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Running Gear Antifoul...?

Discussion in 'Props, Shafts & Seals' started by Dhowdodger, Jun 10, 2006.

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  1. Dhowdodger

    Dhowdodger New Member

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    Hi there my first time posting on this forum, looks good, glad I came across it.
    I have been stuck on copper coat antifouling for both sailing and motor yachts for some time and can highly recommend it.

    However my stern gear has stripped off its coat after less than a year. (Alloy trim tabs and bronze p brackets).

    Can anyone recommend a product that works well and stays on these areas and perhaps the shafts and dare I mention props ??
  2. YachtForums

    YachtForums Publisher/Admin

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    Sorry so long on the response. Had to weigh your need for an answer against pressing issues during the week. I’ve got an answer that might be worth looking into, but first I’m going to cover a few basics…

    Wive’s tales…

    I once heard an old-salt talk about a recipe his wife suggested…using Cayenne pepper as a deterrent against fouling by mixing it with fiberglass resin and hardener, then coating the props. Obviously, this was less toxic to the environment than most bottom coats, but I have no idea if this really works. If anything, it probably keeps fish away!

    Vapor trails…

    Obviously, an ablative antifouling paint won't last on props. Lots of people have primed props and then coated them with a hard antifouling paint in an attempt to postpone the inevitable. If the boat is going to sit for a prolonged period, then coating the props will help, but ultimately it's going to degrade with use. Short of ceramics, I don’t know of any coating that will last on a prop and certainly none that will withstand cavitation burns.

    Busting Mussels and Myths…

    Let me preface this response by saying, I’m an extremely skeptical person. I’m one of those who guys who questions if Johnson’s Baby Shampoo really IS better for babies! If I don’t have hard stats, it’s just hearsay in my book. Short of that, I trust the collective knowledge of my peers.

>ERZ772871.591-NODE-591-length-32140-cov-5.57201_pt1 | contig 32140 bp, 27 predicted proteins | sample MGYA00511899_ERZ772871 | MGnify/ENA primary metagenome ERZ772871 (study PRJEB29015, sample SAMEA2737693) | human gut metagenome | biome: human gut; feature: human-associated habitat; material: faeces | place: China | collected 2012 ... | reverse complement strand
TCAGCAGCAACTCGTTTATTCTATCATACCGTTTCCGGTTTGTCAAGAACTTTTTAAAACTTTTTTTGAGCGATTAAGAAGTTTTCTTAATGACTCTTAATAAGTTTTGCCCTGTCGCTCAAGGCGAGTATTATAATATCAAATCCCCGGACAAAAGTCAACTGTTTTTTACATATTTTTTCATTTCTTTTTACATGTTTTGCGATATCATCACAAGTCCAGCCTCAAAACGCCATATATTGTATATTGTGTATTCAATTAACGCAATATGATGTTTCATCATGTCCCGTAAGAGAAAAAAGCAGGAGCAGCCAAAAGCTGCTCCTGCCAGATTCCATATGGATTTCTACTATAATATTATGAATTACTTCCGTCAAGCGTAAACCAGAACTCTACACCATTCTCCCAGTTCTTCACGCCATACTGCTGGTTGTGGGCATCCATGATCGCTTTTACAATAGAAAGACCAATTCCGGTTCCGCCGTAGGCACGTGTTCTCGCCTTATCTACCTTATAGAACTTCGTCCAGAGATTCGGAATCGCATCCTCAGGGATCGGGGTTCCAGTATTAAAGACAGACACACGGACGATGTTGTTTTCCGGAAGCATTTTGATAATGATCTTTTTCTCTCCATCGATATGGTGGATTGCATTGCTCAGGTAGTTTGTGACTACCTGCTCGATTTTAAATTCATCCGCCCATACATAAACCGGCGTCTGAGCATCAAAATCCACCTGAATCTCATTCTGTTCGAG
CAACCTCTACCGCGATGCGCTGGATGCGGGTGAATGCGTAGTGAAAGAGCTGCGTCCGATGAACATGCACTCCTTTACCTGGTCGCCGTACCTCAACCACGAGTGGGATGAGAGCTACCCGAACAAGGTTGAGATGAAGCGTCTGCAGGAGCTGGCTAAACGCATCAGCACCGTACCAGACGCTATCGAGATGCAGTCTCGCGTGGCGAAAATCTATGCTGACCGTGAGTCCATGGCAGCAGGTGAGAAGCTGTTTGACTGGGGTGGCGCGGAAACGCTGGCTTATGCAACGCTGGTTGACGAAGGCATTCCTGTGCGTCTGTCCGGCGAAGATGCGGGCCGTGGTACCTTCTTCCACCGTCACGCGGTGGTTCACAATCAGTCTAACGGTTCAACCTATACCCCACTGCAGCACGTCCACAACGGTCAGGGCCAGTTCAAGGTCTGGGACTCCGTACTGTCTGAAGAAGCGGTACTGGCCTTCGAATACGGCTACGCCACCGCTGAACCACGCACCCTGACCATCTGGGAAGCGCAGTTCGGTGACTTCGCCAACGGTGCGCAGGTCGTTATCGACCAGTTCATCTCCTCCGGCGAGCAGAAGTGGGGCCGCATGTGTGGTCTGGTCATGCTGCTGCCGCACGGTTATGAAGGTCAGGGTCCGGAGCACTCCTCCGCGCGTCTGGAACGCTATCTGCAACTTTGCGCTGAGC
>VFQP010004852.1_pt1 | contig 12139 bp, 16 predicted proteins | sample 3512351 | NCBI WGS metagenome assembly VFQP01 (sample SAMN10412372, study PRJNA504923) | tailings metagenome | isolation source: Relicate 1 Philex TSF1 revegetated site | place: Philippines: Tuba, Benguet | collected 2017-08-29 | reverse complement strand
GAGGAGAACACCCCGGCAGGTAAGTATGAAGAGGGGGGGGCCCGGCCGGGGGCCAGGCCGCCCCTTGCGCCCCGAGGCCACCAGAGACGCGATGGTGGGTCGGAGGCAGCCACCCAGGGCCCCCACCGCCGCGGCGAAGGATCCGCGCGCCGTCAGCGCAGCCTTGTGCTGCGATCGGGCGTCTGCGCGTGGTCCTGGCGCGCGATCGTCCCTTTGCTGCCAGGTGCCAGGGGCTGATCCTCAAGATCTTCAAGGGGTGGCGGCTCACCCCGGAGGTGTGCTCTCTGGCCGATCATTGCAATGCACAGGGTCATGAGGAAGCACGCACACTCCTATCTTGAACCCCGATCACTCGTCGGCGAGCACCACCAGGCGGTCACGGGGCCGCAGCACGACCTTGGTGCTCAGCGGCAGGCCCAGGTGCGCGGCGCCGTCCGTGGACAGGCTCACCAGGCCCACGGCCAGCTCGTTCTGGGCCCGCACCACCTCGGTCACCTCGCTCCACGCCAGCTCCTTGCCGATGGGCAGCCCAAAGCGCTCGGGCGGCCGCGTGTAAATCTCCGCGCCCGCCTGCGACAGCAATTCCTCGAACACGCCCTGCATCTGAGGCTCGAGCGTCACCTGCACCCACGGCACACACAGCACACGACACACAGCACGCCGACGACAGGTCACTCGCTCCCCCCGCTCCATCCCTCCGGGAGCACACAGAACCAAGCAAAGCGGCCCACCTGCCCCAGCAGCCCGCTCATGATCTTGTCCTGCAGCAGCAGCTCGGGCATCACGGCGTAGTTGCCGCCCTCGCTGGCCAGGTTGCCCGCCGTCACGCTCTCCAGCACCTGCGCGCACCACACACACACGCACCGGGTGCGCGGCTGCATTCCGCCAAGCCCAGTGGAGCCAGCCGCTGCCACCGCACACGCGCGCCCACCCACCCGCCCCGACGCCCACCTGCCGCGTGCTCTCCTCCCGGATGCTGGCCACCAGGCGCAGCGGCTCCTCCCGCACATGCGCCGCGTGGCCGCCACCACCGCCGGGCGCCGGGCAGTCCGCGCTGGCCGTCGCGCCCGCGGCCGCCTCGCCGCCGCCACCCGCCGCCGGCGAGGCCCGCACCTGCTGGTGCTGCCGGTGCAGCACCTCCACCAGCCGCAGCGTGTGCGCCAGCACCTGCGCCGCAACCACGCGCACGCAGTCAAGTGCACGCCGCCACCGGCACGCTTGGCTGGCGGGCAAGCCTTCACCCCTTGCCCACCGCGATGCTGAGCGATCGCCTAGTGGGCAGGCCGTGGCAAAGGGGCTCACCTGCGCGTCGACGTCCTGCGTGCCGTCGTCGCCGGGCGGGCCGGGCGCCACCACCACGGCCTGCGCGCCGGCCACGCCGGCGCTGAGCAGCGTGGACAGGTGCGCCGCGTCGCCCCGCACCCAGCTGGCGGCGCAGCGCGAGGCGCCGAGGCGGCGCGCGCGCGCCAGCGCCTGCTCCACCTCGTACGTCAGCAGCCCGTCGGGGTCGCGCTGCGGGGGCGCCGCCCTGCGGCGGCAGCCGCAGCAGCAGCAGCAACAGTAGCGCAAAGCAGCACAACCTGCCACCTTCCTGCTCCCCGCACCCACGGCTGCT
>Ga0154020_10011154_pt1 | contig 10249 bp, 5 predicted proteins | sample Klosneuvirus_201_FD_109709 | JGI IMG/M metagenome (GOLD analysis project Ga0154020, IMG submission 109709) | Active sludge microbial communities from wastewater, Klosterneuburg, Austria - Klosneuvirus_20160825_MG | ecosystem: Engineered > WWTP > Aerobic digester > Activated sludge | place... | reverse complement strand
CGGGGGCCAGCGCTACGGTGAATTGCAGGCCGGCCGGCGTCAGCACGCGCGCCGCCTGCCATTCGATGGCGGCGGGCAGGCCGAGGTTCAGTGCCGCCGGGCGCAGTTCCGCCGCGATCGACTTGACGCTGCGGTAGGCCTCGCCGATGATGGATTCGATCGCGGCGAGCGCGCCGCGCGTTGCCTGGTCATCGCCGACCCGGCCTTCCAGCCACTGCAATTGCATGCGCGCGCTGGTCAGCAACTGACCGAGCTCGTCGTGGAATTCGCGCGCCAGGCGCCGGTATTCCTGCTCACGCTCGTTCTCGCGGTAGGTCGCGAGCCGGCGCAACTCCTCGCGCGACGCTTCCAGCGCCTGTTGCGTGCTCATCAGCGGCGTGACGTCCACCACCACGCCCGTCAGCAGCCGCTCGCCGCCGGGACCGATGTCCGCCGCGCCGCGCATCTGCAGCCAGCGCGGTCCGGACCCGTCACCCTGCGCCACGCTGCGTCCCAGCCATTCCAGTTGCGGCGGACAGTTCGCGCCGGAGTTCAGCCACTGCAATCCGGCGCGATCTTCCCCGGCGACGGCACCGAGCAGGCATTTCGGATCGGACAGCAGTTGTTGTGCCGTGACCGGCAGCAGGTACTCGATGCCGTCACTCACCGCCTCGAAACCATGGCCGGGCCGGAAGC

At this year’s Palm Beach Boat Show, I met with the folks from Mussel Buster...

    http://www.musselbuster.com/mb.htm

    They've displayed at the Miami & Palm Beach shows for the past couple of years and have accumulated some pretty good testimonials on their product, specifically developed to prevent fouling on props.

    In speaking with a company representative, he dropped a few hydrodynamic buzzwords relating to the performance of props coated with their process. It was clear that he didn’t understand the physics and the math didn’t add up for me. I walked away a little uneasy with his claims of performance and basically… discounted the product.

    When you raised the question about protecting stern gear, I remembered Mussel Buster and decided to do a little research. In reviewing their website, I now understand why their customers are getting better performance results… it’s NOT the coating process, it’s the process mandated prior to the coating… Prop Scan! Essentially, computerized dynamic balancing of props. THIS… makes sense. NOT the prop wash they were trying to spray me with. I find it particularly disturbing when a salesman uses language without any specific education, and tries to pass it off as expertise.

    Here’s my suggestion… look into the service based on its antifouling properties, but don’t buy it based on the performance hype. The product appears to have merit and is likely the best choice for protecting stern gear.
  3. Loren Schweizer

    Loren Schweizer YF Associate Writer

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    Dhowdodger:

    What ever happened to hopping over the side ( or, Gawd forbid, hiring a lackey) and scraping off the stuff that will most likely affect your speed/vibration?

    This is kind of like checking the air in your automobile tires prior to heading out on a trip.
    Pain in the @ss? You bet.
    The payoff? Peace of mind and knowing you did the right thing.